• Hides the persistence implementation (MySQL, SQL Server…etc) details from other code layers. Again, this will be handled by NHibernate.
  • Abstracts away the create, read update and delete (CRUD) operations.
  • Facilitates DRY implementations by providing a generic implementation for common CRUD operations.

I have seen many twists or slight variations on the Repository pattern. They all eventually define a repository interface that can be used to create concrete implementations. Most of the variations involve factoring the CRUD operations into various interfaces. Here is what I have settled in on:

public interface IReadOnlyRepository<TEntity> where TEntity:class
{
    IQueryable<TEntity> All();
    TEntity FindBy(Expression<Func<TEntity, bool>> expression);
    IQueryable<TEntity> FilterBy(Expression<Func<TEntity, bool>> expression);
}

public interface IRepository<TEntity> : IReadOnlyRepository<TEntity> where TEntity:class
{
    bool Add(TEntity entity);
    bool Add(IEnumerable<TEntity> items);
    bool Update(TEntity entity);
    bool Delete(TEntity entity);
    bool Delete(IEnumerable<TEntity> entities);
}

public interface IIntKeyedRepository<TEntity> : IRepository<TEntity> where TEntity:class
{
    TEntity FindBy(int id);
}

I have separated the ability to ‘read’ from ‘write’. This allows certain repositories to provide a ‘read-only’ interface. Notice that the read methods either return the entity type or an IQueryable collection of entity types. This allows LINQ to be leverage to further refine the resulting set. In addition, we can also use LINQ’s delayed execution to provide optimized queries to the database (more later when discussing LINQ to NHibernate).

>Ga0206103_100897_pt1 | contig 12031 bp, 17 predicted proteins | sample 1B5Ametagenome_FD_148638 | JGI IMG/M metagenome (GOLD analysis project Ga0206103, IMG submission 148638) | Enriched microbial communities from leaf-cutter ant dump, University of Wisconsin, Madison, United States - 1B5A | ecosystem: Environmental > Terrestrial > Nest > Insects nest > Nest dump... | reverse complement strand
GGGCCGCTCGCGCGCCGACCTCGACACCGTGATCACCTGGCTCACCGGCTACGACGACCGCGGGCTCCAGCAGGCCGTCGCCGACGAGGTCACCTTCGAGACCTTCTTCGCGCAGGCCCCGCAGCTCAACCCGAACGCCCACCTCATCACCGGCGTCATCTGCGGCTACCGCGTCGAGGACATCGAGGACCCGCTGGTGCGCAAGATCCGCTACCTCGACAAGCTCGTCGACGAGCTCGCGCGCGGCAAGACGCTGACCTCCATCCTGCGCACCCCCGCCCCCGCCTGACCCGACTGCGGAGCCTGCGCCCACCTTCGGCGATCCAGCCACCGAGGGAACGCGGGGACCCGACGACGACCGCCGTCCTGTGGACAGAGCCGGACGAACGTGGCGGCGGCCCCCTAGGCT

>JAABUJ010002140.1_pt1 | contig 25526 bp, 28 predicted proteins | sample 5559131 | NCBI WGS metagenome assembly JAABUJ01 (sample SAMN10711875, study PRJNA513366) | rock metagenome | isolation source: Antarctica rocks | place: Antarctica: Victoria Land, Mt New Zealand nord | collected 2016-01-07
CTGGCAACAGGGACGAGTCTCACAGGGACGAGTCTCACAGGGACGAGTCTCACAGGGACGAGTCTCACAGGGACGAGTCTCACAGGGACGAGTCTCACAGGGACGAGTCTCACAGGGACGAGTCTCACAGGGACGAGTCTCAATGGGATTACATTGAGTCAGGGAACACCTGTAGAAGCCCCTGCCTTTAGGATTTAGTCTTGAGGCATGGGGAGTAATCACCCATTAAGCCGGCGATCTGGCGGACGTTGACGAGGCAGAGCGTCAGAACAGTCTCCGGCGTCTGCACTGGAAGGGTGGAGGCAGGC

The read methods also include two methods that accept ‘Expression’ types. These allow the repository to provide flexibility by leveraging LINQ expressions for filtering. The ‘write’ CRUD operations are then provided by implementing the IRepository. The last interface provides a repository with integer type primary keys (like we have in our tables).

The above interfaces really provide re-usable application-level infrastructure and should be contained in their own assembly. Here is a screenshot of the project containing the Repository infrastructure.

imageNothing in this project is specific to a database selection or to a particular application. In other words, this is all re-usable goodness. Later we will look at a NHibernate implementation of these interfaces.

Create the Application Entities

The entities are the code objects that represent the data in the database. Tables are generally mapped to classes and columns are generally mapped to properties. However, that rule can (and often is) broken to provide a more application specific entity that can be a combination of multiple data tables / columns.

The entities are passed around the application and will cross application layers (data access, business logic, presentation). To keep these objects re-usable in the various layers, they will also be contained in their own assembly.

imageHere is the implementation for the entity objects:

public class Driver
{
    public virtual int Id { get; private set; }
    public virtual string FirstName { get; set; }
    public virtual string LastName { get; set; }
    public virtual Truck Truck { get; private set; }
}

public class Location
{
    public virtual int Id { get; private set; }
    public virtual DateTime Timestamp { get; set; }
    public virtual double Latitude { get; set; }
    public virtual double Longitude { get; set; }
    public virtual Truck Truck { get; set; }
}

public class Truck
{
    public virtual int Id { get; private set; }
    public virtual string Name { get; set; }
    public virtual string Type { get; set; }
    public virtual string PlateNumber { get; set; }
    public virtual Driver Driver { get; private set; }